The Trouble With Time Travel

A Breakdown of the Terminator Series...


Illustration: James Bareham/Polygon | Source images: Orion Pictures, Paramount Pictures and Lightstorm Entertainment

I’ll be honest, I have no problem with time travel. I love all the different theories. Be it Back to the Future, Butterfly Effect, Timecop, or Avengers: Endgame, I’m all up for whatever they throw at me. I love the ride, plain and simple. Having said that, I’ll also admit, 12 Monkeys messed with my head something fierce. But that brings us to the *ahem* grandfather of them all… The Terminator.

I’m going to start by saying that The Terminator and Terminator 2: Judgement Day are nearly flawless action movies. They tell you what to expect and then deliver on it in every way. When Arnold takes his eye out in the original, the scene gave me chills as a kid. Watching the T-1000 come through the prison bars, or run after John Connor… Forget about it. And let’s not forget the future scenes. Watching a grown John Connor survey the battlefield, scarred face and all. Something about it was amazing. So placing the first two aside, let examine the rest.

Terminator 3: Rise of the Machines. I had such high hopes for this movie. To be fair, it wasn’t just on its own merits, Terminator 3 came out in a hallmark time. Both I, Robot and Matrix Revolutions came out around the same time. That means across franchises, we would see the machines rise, the start of the human/machine war and then the end of it as well. We would have a non-canon trilogy that would cross all these different mythoi. The fanboy in me went CRAZY. My excitement quickly faded.

Rise of the Machines was disappointing on so many levels. I realize that we couldn’t have Linda Hamilton, so I laid my sadness to rest on that. But the story floundered. Here was a chance to create THE grandfather of all grandfather paradoxes. Skynet was “destroyed” in T2, but somehow still sent a Terminator back for John Connor. The first thing that Terminator does is log onto the internet. But does that T-X create the rebirth of Skynet through a virus implanted INTO the internet? NO! But why not? It would have made Skynet the opposite of John Connor. Skynet couldn’t be born without implanting itself as a virus carried by the T-X, which it sent back to the past. Same as John Connor was created by sending his father Kyle Reese into the past to protect Sarah. It makes no sense NOT to use that aspect, as that’s entirely what the Skynet of T2 is based on. If the original Terminator hadn't gone back to kill John, Miles Dyson would have the technology for Skynet. Grandfather paradoxes abound! That’s not where my dislike for T3 ends, but it is the most pivotal. Was the T-X overpowered, just to be defeated? Yes. Was John Connor a bad actor? Yes. Was the first set of HKs that attacked the military utterly WEAK? Yes. But having John and Kate Brewster ending up in the hardened bunker together to lead humanity out of the second Judgement Day was dope.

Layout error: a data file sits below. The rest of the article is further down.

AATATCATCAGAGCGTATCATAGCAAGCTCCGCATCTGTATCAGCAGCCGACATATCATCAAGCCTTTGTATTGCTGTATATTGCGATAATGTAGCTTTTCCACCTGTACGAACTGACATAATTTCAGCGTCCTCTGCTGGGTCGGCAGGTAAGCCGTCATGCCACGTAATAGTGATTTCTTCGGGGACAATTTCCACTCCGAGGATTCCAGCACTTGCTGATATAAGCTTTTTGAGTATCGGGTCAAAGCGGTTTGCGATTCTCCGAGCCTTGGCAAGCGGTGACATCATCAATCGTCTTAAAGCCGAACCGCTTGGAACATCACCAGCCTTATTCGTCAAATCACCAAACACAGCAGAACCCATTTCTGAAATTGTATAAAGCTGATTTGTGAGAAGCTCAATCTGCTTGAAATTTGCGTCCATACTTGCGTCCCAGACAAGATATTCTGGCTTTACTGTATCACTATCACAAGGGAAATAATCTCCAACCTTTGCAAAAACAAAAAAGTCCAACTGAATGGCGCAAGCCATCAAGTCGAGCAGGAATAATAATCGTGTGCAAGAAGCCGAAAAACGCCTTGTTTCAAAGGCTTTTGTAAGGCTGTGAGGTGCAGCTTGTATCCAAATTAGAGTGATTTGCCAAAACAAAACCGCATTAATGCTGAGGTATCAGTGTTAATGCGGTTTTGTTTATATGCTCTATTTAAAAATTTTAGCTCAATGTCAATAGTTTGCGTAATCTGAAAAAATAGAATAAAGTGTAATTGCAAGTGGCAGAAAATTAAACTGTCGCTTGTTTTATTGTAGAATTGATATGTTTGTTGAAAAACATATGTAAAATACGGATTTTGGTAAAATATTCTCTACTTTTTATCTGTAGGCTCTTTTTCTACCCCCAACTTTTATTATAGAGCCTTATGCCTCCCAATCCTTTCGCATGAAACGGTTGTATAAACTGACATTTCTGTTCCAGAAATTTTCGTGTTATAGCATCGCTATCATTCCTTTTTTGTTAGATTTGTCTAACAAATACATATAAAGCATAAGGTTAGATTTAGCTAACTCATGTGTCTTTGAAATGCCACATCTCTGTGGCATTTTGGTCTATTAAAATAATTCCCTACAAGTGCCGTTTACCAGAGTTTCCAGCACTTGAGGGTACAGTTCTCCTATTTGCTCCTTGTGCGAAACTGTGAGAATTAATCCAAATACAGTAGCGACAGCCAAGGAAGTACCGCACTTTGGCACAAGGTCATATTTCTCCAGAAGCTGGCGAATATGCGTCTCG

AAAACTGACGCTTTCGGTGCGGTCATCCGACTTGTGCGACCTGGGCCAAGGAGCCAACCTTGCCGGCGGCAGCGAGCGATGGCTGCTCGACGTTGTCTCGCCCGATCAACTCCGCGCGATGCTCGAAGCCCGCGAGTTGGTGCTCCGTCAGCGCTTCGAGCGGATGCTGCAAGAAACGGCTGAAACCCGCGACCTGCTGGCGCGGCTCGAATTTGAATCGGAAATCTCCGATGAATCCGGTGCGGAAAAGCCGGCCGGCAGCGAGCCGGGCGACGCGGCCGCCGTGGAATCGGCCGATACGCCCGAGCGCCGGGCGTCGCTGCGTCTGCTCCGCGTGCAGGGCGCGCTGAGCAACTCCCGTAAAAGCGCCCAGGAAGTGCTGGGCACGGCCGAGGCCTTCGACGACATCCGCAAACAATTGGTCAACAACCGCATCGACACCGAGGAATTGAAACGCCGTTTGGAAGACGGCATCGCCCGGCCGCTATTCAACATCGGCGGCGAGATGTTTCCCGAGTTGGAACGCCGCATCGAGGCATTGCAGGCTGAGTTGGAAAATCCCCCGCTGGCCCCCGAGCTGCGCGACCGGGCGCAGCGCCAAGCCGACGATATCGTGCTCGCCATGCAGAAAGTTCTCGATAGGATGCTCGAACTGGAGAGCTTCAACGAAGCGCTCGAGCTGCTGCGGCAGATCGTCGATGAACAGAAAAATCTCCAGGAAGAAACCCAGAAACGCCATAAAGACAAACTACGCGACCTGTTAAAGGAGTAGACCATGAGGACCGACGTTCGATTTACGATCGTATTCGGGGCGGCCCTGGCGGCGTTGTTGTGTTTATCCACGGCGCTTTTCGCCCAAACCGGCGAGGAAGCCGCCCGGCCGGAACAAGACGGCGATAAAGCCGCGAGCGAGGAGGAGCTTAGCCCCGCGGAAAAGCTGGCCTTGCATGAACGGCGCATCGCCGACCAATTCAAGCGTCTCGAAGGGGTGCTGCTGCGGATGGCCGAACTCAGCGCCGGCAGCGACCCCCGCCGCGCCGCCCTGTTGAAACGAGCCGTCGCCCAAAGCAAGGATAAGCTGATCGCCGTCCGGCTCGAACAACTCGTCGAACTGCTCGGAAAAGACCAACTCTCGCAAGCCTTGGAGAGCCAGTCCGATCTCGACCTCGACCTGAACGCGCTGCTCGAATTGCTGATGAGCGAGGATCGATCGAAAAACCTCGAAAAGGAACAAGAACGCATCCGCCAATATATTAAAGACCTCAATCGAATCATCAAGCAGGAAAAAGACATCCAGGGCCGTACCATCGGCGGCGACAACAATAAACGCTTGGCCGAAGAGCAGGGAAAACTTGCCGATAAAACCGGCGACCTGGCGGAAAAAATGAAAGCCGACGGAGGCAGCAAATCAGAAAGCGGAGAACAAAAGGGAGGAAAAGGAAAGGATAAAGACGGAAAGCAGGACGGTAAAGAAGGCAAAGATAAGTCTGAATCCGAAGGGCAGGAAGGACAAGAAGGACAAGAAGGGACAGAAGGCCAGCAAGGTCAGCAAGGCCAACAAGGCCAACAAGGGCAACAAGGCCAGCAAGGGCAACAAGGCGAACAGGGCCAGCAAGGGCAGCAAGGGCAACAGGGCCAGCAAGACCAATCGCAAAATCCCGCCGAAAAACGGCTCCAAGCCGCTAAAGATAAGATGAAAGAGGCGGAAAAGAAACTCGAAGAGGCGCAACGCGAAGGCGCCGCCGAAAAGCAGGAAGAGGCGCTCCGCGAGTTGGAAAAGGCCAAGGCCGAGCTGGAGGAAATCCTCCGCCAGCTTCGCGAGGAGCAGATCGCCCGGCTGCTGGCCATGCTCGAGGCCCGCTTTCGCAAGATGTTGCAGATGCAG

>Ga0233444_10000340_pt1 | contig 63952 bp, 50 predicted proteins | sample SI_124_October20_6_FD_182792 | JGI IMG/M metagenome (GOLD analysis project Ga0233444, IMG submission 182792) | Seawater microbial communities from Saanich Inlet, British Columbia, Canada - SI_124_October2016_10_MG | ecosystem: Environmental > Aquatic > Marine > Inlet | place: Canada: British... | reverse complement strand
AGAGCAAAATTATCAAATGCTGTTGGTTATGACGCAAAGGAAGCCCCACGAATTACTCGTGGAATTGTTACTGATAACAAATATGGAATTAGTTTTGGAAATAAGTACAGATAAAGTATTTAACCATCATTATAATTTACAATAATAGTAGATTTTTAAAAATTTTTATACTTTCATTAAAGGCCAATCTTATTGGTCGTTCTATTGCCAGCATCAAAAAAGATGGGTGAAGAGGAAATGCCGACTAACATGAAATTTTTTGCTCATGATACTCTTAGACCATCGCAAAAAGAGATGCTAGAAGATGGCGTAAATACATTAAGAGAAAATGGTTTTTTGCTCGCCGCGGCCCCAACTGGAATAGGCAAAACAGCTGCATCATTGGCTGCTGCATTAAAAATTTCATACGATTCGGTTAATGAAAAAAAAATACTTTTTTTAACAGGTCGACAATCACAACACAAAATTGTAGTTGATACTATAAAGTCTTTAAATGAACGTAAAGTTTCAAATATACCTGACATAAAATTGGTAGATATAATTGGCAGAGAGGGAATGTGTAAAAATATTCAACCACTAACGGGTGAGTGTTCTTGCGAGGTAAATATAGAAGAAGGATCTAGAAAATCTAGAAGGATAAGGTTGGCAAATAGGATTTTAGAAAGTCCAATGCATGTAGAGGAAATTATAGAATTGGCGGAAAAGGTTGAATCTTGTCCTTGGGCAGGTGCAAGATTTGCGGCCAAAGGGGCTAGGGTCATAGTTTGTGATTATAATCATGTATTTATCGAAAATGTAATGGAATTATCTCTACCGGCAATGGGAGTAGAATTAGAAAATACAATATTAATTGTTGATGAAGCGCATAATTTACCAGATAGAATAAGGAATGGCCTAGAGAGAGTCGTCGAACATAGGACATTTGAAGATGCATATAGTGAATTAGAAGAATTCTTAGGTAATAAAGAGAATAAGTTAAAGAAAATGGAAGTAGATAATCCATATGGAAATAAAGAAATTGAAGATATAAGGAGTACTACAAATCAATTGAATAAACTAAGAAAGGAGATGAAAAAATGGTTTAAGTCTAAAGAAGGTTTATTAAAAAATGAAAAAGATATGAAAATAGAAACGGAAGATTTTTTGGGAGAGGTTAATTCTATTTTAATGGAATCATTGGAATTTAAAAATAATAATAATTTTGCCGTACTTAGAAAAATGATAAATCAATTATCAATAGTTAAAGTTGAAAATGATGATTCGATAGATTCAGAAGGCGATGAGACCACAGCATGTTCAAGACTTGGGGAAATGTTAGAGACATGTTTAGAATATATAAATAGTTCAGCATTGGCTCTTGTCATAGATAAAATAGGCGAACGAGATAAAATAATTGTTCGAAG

Terminator Salvation. The era of everyone trying to make Sam Worthington “that guy.” There were some very interesting concepts in Terminator Salvation. That original scene with Christian Bale’s John Connor was pretty dynamic. But I also quickly realized that the weaponry the humans had was BY FAR outclassed by Skynet. Between the HKs and their dominance of radio frequencies, the humans never had a chance. They didn’t even need the terminators. But I digress. Moon Bloodgood, Michael Ironside, Christian Bale, Anton Yelchin and the spine-tingling moment of seeing “Arnold” as a T-850 in his prime again couldn’t compete against Common and Sam Worthington’s bad acting and an even more mundane script. When Bryce Dallas Howard can’t save your movie, I don’t know what to tell you. Even though having the T-850 make the iconic scar across John’s face and giving him a robotic heart brought the ideas full circle. Again, we run into, Skynet can’t exist without John and John can’t exist without Skynet. A concept that is repeated (almost on accident) but never explored. I’m sorry, 70 ft transforming robots don’t get defeated by regular bullets (I don’t what Michael Bay tries to get me to believe). Humanity gets washed in the Terminator Salvation timeline.

Terminator Genisys. I might be in the minority, but there were some moments I loved in this flick. A strong, sassy, young Sarah Connor (no one speaks ill of the Khalessi). An older, somewhat grizzled T-800. A clueless Kyle Reese. It made for a great piece of action. We get some scenes, in the beginning, showing humanity fighting the machines in the future. We get laser guns! Who else was waiting for the laser guns? Was it just me? I also like contingencies for fighting different types of terminators. It made sense. I wanted to see who sent the second T-800 back, but alas, it wasn’t to be. Where this movie went off the rails was with John Connor. It was amazing to have that moment of fright as Skynet attacks John as Kyle Reese disappears into the timestream. It’s great watching his memories get rewritten. I even like Judgement Day being something of a “fixed” event in time. No matter what we do, we continue racing towards it. But come on, turn John into a nanotech terminator??? How? Why? That doesn’t even make sense. The movie lost me at that moment. I wanted to like Skynet having seen hundreds of timelines and tried to avert its destruction, that’s amazing humanity for a soulless machine. But taking John and making him the fill-in villain? That was just weak. The movie never recovered from that. Let the character of John Connor be the person he’s supposed to be.